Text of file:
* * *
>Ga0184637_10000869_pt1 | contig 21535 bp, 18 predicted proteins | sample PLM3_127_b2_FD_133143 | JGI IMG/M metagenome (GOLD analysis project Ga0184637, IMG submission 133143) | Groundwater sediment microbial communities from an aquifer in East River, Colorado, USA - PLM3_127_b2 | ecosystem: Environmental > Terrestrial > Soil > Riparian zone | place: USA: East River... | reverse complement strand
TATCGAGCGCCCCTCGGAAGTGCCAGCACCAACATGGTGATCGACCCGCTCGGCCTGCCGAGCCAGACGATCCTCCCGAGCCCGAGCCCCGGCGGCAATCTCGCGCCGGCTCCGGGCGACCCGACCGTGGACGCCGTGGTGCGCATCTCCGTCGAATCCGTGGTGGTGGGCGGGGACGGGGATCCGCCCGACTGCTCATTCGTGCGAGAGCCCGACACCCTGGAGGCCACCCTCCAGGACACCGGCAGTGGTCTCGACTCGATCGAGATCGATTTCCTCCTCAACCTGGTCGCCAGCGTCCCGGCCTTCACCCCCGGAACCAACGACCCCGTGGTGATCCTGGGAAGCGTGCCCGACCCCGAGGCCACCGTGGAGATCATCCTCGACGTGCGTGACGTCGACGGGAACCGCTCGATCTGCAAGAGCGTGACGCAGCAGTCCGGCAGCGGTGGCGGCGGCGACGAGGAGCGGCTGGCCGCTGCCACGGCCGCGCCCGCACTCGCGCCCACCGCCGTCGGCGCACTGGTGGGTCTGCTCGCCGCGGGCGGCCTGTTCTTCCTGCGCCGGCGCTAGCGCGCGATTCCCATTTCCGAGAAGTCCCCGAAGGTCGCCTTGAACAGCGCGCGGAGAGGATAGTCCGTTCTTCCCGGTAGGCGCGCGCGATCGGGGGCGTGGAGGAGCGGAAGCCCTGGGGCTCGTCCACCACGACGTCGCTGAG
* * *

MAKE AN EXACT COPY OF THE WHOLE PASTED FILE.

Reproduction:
>Ga0184637_10000869_pt1 | contig 21535 bp, 18 predicted proteins | sample PLM3_127_b2_FD_133143 | JGI IMG/M metagenome (GOLD analysis project Ga0184637, IMG submission 133143) | Groundwater sediment microbial communities from an aquifer in East River, Colorado, USA - PLM3_127_b2 | ecosystem: Environmental > Terrestrial > Soil > Riparian zone | place: USA: East River... | reverse complement strand
TATCGAGCGCCCCTCGGAAGTGCCAGCACCAACATGGTGATCGACCCGCTCGGCCTGCCGAGCCAGACGATCCTCCCGAGCCCGAGCCCCGGCGGCAATCTCGCGCCGGCTCCGGGCGACCCGACCGTGGACGCCGTGGTGCGCATCTCCGTCGAATCCGTGGTGGTGGGCGGGGACGGGGATCCGCCCGACTGCTCATTCGTGCGAGAGCCCGACACCCTGGAGGCCACCCTCCAGGACACCGGCAGTGGTCTCGACTCGATCGAGATCGATTTCCTCCTCAACCTGGTCGCCAGCGTCCCGGCCTTCACCCCCGGAACCAACGACCCCGTGGTGATCCTGGGAAGCGTGCCCGACCCCGAGGCCACCGTGGAGATCATCCTCGACGTGCGTGACGTCGACGGGAACCGCTCGATCTGCAAGAGCGTGACGCAGCAGTCCGGCAGCGGTGGCGGCGGCGACGAGGAGCGGCTGGCCGCTGCCACGGCCGCGCCCGCACTCGCGCCCACCGCCGTCGGCGCACTGGTGGGTCTGCTCGCCGCGGGCGGCCTGTTCTTCCTGCGCCGGCGCTAGCGCGCGATTCCCATTTCCGAGAAGTCCCCGAAGGTCGCCTTGAACAGCGCGCGGAGAGGATAGTCCGTTCTTCCCGGTAGGCGCGCGCGATCGGGGGCGTGGAGGAGCGGAAGCCCTGGGGCTCGTCCACCACGACGTCGCTGAG